There is a lot of heated rhetoric about fundamentalism. We know we're against it, and we may even have been 'burned' by it in the past... but do we understand it?
Then there's the sick irony of Christian fundamentalists engaging in a frenzy of verbal lapidation when it comes to Islam.
If you want to move beyond the usual game of "ain't it awful" and understand some of the issues involved in the various forms of fundamentalism, you could do worse than track down a copy of the eminently readable Fundamentalism: A Very Short Introduction by Malise Ruthven, just one of many titles in Oxford's simply brilliant 'Short Introduction' series.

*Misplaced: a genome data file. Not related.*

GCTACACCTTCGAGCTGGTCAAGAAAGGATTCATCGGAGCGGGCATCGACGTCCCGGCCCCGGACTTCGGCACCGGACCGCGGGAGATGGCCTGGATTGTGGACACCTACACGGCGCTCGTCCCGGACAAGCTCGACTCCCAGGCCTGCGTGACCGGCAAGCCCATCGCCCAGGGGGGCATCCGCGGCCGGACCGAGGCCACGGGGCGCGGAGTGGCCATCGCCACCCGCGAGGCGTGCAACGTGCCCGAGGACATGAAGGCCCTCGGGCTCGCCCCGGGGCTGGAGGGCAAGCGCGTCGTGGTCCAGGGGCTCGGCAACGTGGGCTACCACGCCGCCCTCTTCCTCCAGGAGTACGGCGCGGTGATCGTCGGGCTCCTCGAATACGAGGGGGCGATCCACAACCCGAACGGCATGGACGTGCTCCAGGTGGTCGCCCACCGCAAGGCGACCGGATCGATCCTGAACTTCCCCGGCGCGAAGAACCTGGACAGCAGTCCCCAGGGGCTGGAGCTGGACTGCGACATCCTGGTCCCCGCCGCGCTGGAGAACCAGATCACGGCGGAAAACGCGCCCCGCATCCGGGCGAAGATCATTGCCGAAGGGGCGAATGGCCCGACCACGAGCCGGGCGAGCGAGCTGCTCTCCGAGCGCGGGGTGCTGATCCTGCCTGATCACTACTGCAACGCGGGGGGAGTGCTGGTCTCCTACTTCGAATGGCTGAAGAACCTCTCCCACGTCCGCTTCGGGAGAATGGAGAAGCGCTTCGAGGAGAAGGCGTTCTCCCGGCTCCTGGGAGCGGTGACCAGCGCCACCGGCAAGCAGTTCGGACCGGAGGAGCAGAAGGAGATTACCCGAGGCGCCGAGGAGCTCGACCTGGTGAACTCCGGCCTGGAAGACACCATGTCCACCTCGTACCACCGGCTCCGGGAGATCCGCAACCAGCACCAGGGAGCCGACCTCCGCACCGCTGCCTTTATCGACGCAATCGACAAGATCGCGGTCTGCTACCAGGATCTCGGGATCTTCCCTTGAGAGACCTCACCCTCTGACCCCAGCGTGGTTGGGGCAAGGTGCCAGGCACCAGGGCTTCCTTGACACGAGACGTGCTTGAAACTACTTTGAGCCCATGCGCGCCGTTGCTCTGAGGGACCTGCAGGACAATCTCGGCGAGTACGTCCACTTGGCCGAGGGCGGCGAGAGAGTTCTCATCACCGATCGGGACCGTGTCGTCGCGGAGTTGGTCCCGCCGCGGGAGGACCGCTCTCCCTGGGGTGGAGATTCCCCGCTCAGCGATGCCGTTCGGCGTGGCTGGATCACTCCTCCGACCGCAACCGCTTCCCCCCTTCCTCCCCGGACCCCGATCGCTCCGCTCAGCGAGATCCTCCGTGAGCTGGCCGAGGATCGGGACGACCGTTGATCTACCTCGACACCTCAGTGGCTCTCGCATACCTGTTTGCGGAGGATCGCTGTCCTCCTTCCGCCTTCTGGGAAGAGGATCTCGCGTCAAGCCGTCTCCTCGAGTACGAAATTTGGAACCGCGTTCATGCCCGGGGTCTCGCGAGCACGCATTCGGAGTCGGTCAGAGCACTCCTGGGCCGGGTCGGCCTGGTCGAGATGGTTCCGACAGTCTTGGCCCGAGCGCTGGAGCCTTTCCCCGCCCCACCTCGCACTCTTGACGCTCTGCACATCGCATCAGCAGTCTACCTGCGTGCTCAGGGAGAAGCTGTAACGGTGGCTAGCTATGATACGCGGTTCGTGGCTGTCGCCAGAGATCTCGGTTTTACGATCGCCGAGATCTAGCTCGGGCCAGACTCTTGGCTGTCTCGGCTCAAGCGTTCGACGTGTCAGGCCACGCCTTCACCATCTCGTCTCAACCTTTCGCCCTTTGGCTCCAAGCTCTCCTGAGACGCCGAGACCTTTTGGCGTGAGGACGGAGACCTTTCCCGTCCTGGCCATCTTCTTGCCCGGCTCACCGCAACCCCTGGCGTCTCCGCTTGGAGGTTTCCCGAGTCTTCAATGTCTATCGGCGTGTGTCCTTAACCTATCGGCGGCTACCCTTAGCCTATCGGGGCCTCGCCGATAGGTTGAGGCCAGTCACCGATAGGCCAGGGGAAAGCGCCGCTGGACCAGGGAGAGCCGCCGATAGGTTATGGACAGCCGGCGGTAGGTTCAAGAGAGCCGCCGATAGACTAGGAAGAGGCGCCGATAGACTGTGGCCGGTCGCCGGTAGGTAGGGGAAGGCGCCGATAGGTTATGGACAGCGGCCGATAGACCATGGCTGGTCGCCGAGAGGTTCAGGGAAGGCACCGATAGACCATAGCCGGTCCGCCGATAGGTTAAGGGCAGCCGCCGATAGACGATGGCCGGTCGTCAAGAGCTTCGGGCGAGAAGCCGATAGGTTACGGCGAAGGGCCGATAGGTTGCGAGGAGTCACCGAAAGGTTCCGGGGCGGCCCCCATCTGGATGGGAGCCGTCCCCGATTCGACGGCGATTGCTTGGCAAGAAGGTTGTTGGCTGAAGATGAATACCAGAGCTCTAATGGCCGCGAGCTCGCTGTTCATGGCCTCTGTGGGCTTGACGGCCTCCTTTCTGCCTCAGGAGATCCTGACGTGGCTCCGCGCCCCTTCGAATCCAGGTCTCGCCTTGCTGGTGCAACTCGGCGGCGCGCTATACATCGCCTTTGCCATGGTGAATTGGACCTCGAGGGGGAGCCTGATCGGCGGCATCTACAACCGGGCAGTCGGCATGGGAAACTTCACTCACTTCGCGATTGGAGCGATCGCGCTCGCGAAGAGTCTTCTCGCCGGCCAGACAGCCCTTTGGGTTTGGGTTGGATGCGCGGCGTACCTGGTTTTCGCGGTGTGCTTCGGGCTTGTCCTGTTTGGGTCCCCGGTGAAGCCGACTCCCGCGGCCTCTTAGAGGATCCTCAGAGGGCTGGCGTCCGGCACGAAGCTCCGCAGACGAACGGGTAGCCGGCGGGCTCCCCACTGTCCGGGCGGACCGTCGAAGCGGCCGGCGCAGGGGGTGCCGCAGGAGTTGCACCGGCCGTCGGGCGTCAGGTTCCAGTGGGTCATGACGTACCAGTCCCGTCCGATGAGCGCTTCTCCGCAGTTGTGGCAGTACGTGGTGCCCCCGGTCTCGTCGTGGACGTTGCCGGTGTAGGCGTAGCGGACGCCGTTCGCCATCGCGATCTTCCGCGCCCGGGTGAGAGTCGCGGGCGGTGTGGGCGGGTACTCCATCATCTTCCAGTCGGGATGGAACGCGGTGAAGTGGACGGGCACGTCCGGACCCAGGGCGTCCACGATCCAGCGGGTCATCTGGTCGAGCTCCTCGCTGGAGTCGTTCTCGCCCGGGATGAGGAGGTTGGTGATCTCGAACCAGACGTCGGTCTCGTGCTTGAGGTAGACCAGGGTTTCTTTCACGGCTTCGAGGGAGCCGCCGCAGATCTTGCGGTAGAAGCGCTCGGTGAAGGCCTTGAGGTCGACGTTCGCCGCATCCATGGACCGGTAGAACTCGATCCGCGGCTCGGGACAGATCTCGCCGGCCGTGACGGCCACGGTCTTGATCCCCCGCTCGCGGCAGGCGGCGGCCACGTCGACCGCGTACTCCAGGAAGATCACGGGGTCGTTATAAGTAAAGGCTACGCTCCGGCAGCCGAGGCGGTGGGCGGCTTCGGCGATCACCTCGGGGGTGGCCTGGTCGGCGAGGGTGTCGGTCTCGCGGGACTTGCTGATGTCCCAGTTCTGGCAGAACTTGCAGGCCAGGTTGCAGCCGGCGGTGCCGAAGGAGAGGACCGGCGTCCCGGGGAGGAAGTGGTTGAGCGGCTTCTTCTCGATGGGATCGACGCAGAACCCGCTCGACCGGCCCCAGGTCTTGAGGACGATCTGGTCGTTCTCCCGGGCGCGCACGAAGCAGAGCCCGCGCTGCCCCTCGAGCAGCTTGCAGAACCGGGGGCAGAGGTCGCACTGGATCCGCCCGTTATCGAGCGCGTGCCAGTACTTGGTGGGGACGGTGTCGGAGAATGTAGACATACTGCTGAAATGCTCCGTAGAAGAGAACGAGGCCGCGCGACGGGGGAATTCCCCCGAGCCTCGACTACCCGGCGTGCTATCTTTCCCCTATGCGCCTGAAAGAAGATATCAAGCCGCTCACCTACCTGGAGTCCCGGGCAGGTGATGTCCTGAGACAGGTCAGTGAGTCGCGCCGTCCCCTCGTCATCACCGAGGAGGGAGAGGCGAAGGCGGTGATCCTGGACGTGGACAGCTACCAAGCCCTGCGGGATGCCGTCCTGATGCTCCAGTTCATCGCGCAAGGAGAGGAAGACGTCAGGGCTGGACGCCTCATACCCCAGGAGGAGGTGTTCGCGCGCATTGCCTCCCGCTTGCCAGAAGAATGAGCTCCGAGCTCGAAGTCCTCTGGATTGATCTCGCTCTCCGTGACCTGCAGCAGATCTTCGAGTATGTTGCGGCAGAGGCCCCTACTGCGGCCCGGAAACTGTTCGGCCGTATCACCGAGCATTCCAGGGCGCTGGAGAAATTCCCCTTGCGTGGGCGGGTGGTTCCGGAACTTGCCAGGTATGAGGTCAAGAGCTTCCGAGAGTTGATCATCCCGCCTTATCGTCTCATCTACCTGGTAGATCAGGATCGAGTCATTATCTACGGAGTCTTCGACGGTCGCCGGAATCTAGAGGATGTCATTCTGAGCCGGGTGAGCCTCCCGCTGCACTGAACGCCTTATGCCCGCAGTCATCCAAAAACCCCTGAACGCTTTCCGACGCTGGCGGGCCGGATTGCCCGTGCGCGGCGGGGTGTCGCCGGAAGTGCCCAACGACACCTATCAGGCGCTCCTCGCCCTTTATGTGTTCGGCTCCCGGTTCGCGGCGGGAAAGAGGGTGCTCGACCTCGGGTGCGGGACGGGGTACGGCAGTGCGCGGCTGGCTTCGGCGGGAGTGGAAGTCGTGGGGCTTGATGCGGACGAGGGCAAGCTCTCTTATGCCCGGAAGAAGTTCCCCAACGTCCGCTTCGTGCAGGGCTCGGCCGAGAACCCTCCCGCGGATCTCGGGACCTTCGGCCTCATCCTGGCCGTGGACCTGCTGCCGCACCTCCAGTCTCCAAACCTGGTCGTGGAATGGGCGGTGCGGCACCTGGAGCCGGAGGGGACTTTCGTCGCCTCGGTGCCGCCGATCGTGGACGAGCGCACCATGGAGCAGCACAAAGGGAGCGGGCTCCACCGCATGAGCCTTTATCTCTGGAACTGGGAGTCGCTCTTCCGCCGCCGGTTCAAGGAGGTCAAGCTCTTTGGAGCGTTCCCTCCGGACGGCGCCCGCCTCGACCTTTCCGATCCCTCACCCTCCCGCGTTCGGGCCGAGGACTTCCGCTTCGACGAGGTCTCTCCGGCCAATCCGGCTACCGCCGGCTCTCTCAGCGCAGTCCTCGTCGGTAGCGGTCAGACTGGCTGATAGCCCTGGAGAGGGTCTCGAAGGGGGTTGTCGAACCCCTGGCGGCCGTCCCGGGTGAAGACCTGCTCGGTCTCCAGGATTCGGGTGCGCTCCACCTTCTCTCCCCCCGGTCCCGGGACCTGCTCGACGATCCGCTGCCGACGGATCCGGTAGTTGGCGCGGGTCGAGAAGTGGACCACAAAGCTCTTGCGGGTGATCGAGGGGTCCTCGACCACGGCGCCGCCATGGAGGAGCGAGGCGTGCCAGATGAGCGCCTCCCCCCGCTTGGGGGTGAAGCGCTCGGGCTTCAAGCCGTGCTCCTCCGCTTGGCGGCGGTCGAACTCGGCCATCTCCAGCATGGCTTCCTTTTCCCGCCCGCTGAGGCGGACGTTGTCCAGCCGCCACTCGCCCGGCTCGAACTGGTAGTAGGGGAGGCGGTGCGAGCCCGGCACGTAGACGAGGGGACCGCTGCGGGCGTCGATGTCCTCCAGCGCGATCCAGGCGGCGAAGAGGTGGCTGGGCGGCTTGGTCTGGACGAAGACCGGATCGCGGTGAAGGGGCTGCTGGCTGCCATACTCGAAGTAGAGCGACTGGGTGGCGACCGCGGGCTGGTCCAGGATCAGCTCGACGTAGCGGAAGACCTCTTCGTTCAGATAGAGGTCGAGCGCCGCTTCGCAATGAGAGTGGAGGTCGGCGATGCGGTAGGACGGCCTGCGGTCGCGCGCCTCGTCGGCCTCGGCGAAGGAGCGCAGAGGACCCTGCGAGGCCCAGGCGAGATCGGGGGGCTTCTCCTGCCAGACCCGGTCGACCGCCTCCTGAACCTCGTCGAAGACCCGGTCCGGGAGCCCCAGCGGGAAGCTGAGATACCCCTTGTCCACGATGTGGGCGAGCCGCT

If you just want a spleen-venting 'feel good' tirade, Ruthven isn't your man. In this slim volume he pushes us well up the learning curve. At the end you might not feel any more kindly toward the phenomena - I know I didn't - but you will have a deeper grasp of what motivates otherwise rational people to embrace these dire views.
You might think recommending a book on fundamentalism to a group of largely ex-fundamentalist readers is a bit like teaching your Granny to suck eggs; after all, many of us have seen the beast from the inside. But sometimes folk can be too close to something like this, or too emotionally involved, to see what would otherwise be blindingly obvious.
Ruthven covers Protestant fundamentalism well, but takes a broader brush, including related tendencies in other religions. I picked up a lot of incidental information, for example, on Islam.
And, wouldn't you know it, Fundamentalism is available free on ISSUU. If you've got an iPad or tablet, the app is well worth downloading.